More companies are pouring marketing dollars into online content in the form of websites, blogs, Facebook pages, tweets and the like, and they’re using content strategists to orchestrate their efforts.
I know a bit about this since it’s how I made most of my living for the majority of the past two years. Only I never knew there was a new name for the job I was doing.
More journalists are taking on the responsibility of working as content strategists, and as they do, they’re sharing what they’ve learned with other writers and editors.
I’ve come across two recent articles about the subject that are worth passing on. One looks at why editors make good content strategists. The other focuses on common mistakes companies make when creating or carrying out content marketing strategies – good info should you be one of those editors hired to manage such a project.
From Editor to Content Strategist
In a post called Making the Leap from Editor to Content Strategist on the American Society of Business Publication Editors website, Sara Zailskas makes a compelling case for why editors are uniquely suited to this type of work. Zailskas was an editor before losing her job a year ago and retooling her career to work as a content strategist for Realtor.org, the website for the National Association of Realtors.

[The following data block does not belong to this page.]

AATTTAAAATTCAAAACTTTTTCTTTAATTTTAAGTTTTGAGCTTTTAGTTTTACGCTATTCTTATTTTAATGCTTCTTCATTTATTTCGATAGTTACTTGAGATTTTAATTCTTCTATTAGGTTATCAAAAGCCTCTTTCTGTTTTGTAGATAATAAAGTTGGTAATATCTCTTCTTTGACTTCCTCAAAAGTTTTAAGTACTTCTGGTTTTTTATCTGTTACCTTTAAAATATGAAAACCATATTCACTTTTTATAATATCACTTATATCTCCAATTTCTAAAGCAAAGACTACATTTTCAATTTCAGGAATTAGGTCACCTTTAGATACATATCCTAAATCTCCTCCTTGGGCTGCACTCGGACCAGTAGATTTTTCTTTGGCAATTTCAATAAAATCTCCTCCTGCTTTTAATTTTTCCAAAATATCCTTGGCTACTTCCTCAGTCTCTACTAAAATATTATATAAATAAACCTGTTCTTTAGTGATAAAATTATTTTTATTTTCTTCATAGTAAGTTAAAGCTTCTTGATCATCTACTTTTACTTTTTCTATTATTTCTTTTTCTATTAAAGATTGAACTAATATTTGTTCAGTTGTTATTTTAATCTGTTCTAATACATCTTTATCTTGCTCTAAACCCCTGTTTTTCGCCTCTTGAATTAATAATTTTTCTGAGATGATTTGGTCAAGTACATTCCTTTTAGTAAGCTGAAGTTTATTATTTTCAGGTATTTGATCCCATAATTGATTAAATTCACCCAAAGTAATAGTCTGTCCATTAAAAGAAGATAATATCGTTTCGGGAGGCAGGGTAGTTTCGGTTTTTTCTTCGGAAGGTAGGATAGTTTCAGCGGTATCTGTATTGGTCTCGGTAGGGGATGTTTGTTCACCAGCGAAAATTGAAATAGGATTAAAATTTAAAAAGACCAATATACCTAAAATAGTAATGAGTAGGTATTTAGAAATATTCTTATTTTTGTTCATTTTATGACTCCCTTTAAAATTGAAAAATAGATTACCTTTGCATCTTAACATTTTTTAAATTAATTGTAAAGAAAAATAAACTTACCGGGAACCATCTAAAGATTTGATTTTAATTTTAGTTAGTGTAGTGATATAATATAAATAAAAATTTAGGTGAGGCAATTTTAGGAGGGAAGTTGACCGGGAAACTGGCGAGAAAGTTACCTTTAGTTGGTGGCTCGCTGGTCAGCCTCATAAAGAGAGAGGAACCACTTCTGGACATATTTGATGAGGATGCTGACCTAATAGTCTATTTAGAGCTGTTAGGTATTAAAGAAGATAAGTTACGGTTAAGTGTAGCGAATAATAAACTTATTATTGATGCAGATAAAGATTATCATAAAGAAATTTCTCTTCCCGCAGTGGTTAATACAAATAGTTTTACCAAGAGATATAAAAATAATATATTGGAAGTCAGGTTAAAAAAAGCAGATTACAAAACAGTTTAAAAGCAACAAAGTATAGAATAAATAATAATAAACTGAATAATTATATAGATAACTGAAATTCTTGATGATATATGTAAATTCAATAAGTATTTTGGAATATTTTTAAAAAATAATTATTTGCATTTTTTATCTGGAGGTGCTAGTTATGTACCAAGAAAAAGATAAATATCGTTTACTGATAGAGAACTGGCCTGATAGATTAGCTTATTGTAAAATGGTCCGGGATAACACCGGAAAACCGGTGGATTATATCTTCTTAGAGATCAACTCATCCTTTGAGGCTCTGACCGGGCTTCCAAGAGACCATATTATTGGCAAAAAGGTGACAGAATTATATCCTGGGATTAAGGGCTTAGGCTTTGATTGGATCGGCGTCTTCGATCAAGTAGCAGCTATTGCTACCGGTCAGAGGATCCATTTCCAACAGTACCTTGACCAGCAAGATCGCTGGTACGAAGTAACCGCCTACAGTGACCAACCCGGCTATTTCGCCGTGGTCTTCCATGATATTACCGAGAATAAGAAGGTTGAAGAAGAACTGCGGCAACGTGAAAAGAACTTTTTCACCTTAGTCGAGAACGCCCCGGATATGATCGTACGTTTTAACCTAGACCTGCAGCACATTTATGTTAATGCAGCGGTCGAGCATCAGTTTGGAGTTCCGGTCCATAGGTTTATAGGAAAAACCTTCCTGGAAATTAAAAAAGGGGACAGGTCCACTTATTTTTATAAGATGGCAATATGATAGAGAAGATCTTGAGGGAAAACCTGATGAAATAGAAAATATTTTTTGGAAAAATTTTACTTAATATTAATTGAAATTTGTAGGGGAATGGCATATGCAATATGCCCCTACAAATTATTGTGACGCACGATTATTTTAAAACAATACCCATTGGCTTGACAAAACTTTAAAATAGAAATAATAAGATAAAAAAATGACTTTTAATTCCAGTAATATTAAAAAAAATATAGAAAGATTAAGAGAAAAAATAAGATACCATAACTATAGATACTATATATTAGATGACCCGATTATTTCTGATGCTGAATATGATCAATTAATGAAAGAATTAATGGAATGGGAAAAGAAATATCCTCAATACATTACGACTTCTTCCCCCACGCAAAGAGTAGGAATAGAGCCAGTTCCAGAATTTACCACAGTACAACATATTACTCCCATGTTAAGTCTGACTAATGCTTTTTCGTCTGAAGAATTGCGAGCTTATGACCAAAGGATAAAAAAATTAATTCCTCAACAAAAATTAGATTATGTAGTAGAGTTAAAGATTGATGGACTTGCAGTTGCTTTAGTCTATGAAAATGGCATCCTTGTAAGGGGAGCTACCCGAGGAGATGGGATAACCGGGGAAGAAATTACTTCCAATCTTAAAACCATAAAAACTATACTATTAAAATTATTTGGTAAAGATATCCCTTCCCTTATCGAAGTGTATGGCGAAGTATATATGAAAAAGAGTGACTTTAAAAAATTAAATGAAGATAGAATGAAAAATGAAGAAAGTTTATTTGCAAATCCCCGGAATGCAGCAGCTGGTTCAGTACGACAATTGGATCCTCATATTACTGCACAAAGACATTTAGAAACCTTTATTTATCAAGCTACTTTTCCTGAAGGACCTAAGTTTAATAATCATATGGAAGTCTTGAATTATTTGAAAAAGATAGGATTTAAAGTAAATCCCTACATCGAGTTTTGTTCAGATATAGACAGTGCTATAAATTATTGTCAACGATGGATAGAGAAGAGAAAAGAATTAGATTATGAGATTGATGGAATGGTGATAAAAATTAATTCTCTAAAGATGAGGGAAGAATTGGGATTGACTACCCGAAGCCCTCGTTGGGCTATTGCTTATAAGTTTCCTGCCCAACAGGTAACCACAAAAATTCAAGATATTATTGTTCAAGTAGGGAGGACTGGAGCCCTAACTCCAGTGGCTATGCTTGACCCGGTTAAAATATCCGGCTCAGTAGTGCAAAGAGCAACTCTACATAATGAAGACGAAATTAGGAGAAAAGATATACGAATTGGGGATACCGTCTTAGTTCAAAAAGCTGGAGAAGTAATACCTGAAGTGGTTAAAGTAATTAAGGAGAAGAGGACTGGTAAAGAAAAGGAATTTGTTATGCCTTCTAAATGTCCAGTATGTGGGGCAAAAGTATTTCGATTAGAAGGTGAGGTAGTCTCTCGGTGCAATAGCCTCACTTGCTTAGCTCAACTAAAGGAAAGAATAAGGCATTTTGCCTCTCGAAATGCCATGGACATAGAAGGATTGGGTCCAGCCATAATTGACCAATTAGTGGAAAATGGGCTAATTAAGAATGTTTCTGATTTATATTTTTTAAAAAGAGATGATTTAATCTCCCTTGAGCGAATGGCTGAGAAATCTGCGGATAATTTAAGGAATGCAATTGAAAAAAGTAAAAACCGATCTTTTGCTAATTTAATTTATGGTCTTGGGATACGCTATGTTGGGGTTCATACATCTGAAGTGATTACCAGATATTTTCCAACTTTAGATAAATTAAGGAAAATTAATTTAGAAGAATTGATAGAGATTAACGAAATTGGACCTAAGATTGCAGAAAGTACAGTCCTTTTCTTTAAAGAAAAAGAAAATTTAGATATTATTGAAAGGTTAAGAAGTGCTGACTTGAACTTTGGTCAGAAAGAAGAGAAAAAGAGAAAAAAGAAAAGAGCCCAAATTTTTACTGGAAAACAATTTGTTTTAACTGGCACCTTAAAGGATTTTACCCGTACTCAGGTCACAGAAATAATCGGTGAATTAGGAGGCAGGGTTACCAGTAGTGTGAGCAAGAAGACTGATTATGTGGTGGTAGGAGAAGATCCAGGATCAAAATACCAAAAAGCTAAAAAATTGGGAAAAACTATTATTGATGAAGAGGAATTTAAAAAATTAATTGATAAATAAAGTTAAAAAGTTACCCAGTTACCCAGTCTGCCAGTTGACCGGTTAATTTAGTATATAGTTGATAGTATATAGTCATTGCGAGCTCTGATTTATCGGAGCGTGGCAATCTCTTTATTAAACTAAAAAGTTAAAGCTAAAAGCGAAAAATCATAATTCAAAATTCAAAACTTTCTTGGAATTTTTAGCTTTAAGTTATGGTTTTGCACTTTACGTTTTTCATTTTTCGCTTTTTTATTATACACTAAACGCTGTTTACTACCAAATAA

Zailskas writes about rubbing shoulders at a recent conference with content specialists who didn’t come from the news biz and who were still learning about things like editorial calendars and how to execute the same message in multiple media, “concepts editors in trade publications use daily,” she says. “As editors, we often underestimate how transferable our editorial experience is, and those skills are particularly important to content strategy.”
These jobs won’t be everyone’s cup of tea. Like custom publications, advertorials and other quasi-journalism endeavors, content sites ultimately fall under the responsibility of a company’s marketing department, so content strategists have to learn how to play nice. That’s not always easy to do, especially if you’re coming from a newspaper or magazine newsroom and are used to a strict separation of editorial from advertising or marketing. If this is something you’re interested in, Zailskas points out that you won’t always have the final say on decisions, and you need to be a great communicator because it’s very likely you’ll have to explain the rationale behind everything you suggest. Based on my own experiences in this area, I agree with those last two points 100 percent.
Read what else Zailskas says editors need to be prepared to do in the complete post.
How Not to be a Content Marketing Failure
The next pearl of wisdom comes from Joe Pulizzi, the mind behind Junta42, an online matchmaker that helps pair up writers and other independent contractors with companies that have content marketing projects.
Pulizzi is a content marketing evangelist, speaking on the subject at conferences on a regular basis. Last month, he posted a video from a recent conference presentation on the ways content marketing strategies can bomb. (Sidetrack: Pulizzi’s post came out the same day Zailskas’ did – how cool is that?) The video runs about 50 minutes, with a solid explanation of the concept at the beginning and the really good stuff coming in the last half. Pay attention to what he says about mistakes and how to fix them: I’ve lived though some of those and can vouch for his analysis – it’s right on.
Here’s a link to the video on Vimeo: Why You are Failing at Content Marketing.